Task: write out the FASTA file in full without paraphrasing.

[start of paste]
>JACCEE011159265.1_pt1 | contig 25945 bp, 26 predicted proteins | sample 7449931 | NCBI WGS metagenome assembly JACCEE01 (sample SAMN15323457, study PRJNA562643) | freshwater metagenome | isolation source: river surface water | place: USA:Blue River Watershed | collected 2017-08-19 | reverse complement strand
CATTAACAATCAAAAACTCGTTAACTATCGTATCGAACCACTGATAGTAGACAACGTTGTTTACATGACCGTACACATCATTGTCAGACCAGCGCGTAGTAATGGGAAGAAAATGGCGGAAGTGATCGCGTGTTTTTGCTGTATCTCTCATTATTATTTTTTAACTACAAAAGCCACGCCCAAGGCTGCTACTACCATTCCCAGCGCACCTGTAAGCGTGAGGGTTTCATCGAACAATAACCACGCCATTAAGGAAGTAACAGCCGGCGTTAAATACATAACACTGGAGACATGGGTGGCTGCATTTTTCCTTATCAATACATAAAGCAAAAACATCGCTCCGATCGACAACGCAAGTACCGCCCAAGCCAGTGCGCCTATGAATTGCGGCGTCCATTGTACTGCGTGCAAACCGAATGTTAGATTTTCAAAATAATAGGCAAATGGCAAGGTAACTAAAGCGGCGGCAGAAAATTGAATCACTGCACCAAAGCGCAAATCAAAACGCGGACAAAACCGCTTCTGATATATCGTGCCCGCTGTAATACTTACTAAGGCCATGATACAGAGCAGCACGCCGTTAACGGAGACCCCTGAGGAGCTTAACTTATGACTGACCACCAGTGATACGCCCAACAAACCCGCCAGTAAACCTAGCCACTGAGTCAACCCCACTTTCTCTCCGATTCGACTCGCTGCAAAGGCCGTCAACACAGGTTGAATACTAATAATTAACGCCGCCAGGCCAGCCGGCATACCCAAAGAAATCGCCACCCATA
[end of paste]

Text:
>JACCEE011159265.1_pt1 | contig 25945 bp, 26 predicted proteins | sample 7449931 | NCBI WGS metagenome assembly JACCEE01 (sample SAMN15323457, study PRJNA562643) | freshwater metagenome | isolation source: river surface water | place: USA:Blue River Watershed | collected 2017-08-19 | reverse complement strand
CATTAACAATCAAAAACTCGTTAACTATCGTATCGAACCACTGATAGTAGACAACGTTGTTTACATGACCGTACACATCATTGTCAGACCAGCGCGTAGTAATGGGAAGAAAATGGCGGAAGTGATCGCGTGTTTTTGCTGTATCTCTCATTATTATTTTTTAACTACAAAAGCCACGCCCAAGGCTGCTACTACCATTCCCAGCGCACCTGTAAGCGTGAGGGTTTCATCGAACAATAACCACGCCATTAAGGAAGTAACAGCCGGCGTTAAATACATAACACTGGAGACATGGGTGGCTGCATTTTTCCTTATCAATACATAAAGCAAAAACATCGCTCCGATCGACAACGCAAGTACCGCCCAAGCCAGTGCGCCTATGAATTGCGGCGTCCATTGTACTGCGTGCAAACCGAATGTTAGATTTTCAAAATAATAGGCAAATGGCAAGGTAACTAAAGCGGCGGCAGAAAATTGAATCACTGCACCAAAGCGCAAATCAAAACGCGGACAAAACCGCTTCTGATATATCGTGCCCGCTGTAATACTTACTAAGGCCATGATACAGAGCAGCACGCCGTTAACGGAGACCCCTGAGGAGCTTAACTTATGACTGACCACCAGTGATACGCCCAACAAACCCGCCAGTAAACCTAGCCACTGAGTCAACCCCACTTTCTCTCCGATTCGACTCGCTGCAAAGGCCGTCAACACAGGTTGAATACTAATAATTAACGCCGCCAGGCCAGCCGGCATACCCAAAGAAATCGCCACCCATA